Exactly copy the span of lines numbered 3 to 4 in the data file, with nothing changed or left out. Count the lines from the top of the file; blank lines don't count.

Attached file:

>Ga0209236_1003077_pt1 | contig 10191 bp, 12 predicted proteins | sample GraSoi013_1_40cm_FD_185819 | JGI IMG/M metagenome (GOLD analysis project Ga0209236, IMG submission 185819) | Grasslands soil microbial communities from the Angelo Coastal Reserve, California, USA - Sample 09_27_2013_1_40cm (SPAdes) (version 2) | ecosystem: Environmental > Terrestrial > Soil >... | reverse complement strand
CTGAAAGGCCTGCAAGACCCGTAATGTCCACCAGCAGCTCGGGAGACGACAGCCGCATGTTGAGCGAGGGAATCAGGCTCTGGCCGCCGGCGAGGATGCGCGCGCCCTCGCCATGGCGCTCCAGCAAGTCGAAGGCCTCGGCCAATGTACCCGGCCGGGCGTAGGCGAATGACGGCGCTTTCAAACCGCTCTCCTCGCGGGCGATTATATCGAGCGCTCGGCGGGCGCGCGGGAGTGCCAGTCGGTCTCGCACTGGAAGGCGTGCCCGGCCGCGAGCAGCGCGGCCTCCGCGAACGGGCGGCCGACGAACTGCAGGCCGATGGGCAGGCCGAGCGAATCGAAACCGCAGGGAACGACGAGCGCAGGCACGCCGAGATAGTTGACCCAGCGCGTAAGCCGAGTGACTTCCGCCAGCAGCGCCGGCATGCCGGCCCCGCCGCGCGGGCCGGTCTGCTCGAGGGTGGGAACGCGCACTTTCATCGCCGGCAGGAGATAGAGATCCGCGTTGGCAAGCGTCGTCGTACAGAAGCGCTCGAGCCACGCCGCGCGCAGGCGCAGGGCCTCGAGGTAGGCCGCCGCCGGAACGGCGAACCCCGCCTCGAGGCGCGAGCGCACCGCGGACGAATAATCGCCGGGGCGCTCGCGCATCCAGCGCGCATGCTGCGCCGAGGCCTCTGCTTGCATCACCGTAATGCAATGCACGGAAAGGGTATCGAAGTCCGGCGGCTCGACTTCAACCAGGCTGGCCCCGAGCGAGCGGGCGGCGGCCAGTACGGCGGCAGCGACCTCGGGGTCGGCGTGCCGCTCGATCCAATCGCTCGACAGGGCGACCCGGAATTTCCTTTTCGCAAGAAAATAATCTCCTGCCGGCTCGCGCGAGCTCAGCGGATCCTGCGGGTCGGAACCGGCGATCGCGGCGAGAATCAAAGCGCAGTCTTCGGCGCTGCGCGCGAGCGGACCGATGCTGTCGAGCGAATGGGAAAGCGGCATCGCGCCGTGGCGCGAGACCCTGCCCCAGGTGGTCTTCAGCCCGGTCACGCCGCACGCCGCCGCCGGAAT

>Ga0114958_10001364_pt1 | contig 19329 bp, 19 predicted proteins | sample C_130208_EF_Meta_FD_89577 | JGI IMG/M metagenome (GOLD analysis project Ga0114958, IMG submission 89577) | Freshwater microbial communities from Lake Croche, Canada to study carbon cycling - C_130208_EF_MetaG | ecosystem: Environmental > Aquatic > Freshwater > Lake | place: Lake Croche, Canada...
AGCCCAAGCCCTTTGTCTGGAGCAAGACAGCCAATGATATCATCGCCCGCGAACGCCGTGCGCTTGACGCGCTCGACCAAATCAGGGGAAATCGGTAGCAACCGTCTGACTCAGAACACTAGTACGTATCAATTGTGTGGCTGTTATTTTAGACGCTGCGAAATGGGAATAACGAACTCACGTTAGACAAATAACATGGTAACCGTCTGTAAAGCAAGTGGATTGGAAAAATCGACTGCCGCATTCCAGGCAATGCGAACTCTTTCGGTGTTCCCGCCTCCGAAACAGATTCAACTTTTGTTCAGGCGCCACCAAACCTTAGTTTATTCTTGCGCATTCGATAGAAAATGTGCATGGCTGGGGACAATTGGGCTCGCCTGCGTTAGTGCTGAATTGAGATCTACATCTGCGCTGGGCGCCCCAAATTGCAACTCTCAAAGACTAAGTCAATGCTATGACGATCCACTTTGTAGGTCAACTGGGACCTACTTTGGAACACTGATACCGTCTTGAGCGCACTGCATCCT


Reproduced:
>Ga0114958_10001364_pt1 | contig 19329 bp, 19 predicted proteins | sample C_130208_EF_Meta_FD_89577 | JGI IMG/M metagenome (GOLD analysis project Ga0114958, IMG submission 89577) | Freshwater microbial communities from Lake Croche, Canada to study carbon cycling - C_130208_EF_MetaG | ecosystem: Environmental > Aquatic > Freshwater > Lake | place: Lake Croche, Canada...
AGCCCAAGCCCTTTGTCTGGAGCAAGACAGCCAATGATATCATCGCCCGCGAACGCCGTGCGCTTGACGCGCTCGACCAAATCAGGGGAAATCGGTAGCAACCGTCTGACTCAGAACACTAGTACGTATCAATTGTGTGGCTGTTATTTTAGACGCTGCGAAATGGGAATAACGAACTCACGTTAGACAAATAACATGGTAACCGTCTGTAAAGCAAGTGGATTGGAAAAATCGACTGCCGCATTCCAGGCAATGCGAACTCTTTCGGTGTTCCCGCCTCCGAAACAGATTCAACTTTTGTTCAGGCGCCACCAAACCTTAGTTTATTCTTGCGCATTCGATAGAAAATGTGCATGGCTGGGGACAATTGGGCTCGCCTGCGTTAGTGCTGAATTGAGATCTACATCTGCGCTGGGCGCCCCAAATTGCAACTCTCAAAGACTAAGTCAATGCTATGACGATCCACTTTGTAGGTCAACTGGGACCTACTTTGGAACACTGATACCGTCTTGAGCGCACTGCATCCT